WWE’s WrestleMania 39 streams live on Peacock this Saturday, April 1 and Sunday, April 2 at 8:00 PM ET (5:00 PM PT). Live coverage begins at 6:00 PM ET (3:00 PM PT) with a special kickoff you won’t want to miss. See below for additional information on how to watch the WWE’s biggest event of the year.
*This interview has been edited for length and clarity.
NBC Sports: This is going to be your seventh WrestleMania, what does this WrestleMania mean to you?
Charlotte Flair: I want to say it gets easier with experience, but it doesn’t. I think pressure and expectation–all of it kind of adds up. You’re having to rise to the occasion that many times and on the grandest stage. I’ve always either been a contender, or a champion and here I am going into my seventh with the performances and the rivalries I’ve already had.
With experience, I know what it’s like to be out there. But with my own personal pressure, my own goals, and my own expectations for myself and my performance–I feel like the weight of the world is on my back right now. I love proving people wrong so I love the pressure.
What are some of those expectations that you have for yourself going into this the seventh time around?
Flair: Well, for instance, I have an A&E biography coming out next week and it’s the for Legends series–which I didn’t know it was for at the time. So here I am, an active performer with the title, “legend.”
That means I’m at the top of my game. I’m there. I’ve made it. But personally, I feel like I still have so much further to go. I still want to grow, learn, and get better. I still want to have that “greatest performance of all time” moment. All of those things weigh on me on a professional level, but it’s good things. It’s not bad. It’s a good thing to have.
Who is Charlotte Flair now? How has your character evolved?
Flair: The People’s Queen. For so long, I told everyone else to bow down. Whereas now I’m just embracing the journey. I wouldn’t say that Charlotte is good. I wouldn’t say she’s bad. I think she just knows that she’s given her all for so many years and this is what she loves. She just wants the audience to know that, whether she’s acting up–whether she’s being bad or whether she being good–she’s here to be the greatest of all time. She’s going to give you that consistency, that passion, that love for the business every time she goes out there. And I think that’s very likeable.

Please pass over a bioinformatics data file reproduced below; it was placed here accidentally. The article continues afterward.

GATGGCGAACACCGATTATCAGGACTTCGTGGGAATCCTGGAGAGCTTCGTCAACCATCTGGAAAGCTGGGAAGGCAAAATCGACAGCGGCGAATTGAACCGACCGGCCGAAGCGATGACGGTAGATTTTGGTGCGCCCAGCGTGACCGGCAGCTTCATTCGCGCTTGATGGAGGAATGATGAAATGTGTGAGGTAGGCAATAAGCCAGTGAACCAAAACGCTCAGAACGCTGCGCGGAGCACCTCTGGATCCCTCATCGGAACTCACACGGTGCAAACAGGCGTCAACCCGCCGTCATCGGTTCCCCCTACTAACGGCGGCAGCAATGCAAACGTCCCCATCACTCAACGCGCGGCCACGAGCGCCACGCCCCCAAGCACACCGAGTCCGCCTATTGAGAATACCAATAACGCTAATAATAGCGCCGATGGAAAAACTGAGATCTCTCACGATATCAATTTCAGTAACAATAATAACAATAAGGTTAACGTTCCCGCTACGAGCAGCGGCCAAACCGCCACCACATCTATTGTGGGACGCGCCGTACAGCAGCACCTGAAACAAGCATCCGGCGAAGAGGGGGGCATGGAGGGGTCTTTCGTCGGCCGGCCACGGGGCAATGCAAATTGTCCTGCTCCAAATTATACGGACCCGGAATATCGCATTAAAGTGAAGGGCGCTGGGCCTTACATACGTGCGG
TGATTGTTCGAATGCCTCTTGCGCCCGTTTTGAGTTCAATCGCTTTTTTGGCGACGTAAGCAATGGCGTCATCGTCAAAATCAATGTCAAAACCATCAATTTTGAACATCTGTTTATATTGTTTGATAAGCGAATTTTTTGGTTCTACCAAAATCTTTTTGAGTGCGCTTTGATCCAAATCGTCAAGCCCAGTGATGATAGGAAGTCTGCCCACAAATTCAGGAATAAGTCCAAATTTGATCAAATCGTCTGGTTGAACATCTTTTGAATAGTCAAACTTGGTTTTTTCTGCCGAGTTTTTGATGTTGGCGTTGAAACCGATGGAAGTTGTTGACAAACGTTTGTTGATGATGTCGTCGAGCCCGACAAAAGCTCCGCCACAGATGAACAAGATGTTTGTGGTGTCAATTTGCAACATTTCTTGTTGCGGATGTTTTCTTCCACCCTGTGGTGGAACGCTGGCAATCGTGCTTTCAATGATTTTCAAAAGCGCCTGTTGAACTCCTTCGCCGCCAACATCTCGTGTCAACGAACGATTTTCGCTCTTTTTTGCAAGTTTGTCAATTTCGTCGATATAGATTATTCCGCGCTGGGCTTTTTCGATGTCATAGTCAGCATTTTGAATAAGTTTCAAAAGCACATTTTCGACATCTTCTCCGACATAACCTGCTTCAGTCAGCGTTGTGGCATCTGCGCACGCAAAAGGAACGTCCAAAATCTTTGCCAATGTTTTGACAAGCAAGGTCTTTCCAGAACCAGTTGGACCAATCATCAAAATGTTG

Being a superstar is in your blood. You mentioned your love for this business. Can you talk about what WrestleMania and WWE mean to you? I know it’s your family legacy and business but most importantly it was your brother’s dream. Tell me about that and how that fuels you every day?
Flair: Specifically, what WrestleMania means to me… obviously, to the world, it’s a pop culture extravaganza. It’s our Super Bowl. The biggest show of the year, the biggest rivalries, and the biggest stars. But for me, when my brother Reid died in 2013, it was the day before WrestleMania, and he was coming home for the first time to see me wrestle. I wasn’t on WrestleMania [at the time], I was still in developmental, but I was at Axxess where we put on exhibition matches.
Every WrestleMania week, all those emotions are hitting me where I’m walking into WrestleMania and I’m here because of him. 100% it was for him in the beginning and now I will always carry him with me. But now it’s still like how did I get this far? How do I get this opportunity? I guess I feel closest to him around this time because WrestleMania is such a big deal to the superstars. Everyone dreams of a WrestleMania and I’m living his dream so when I’m out there WrestleMania I’m like, we did it.
Thank you for sharing that and my condolences to you and your family for your loss. Switching gears – Where does your confidence come from? Earlier on in your career you mentioned that you watched Nikki Bella and noticed that she walked and talked like a champion. You had moments where you second guessed yourself, but now it’s the complete opposite. What changed for you and how did you get from that to who you are now?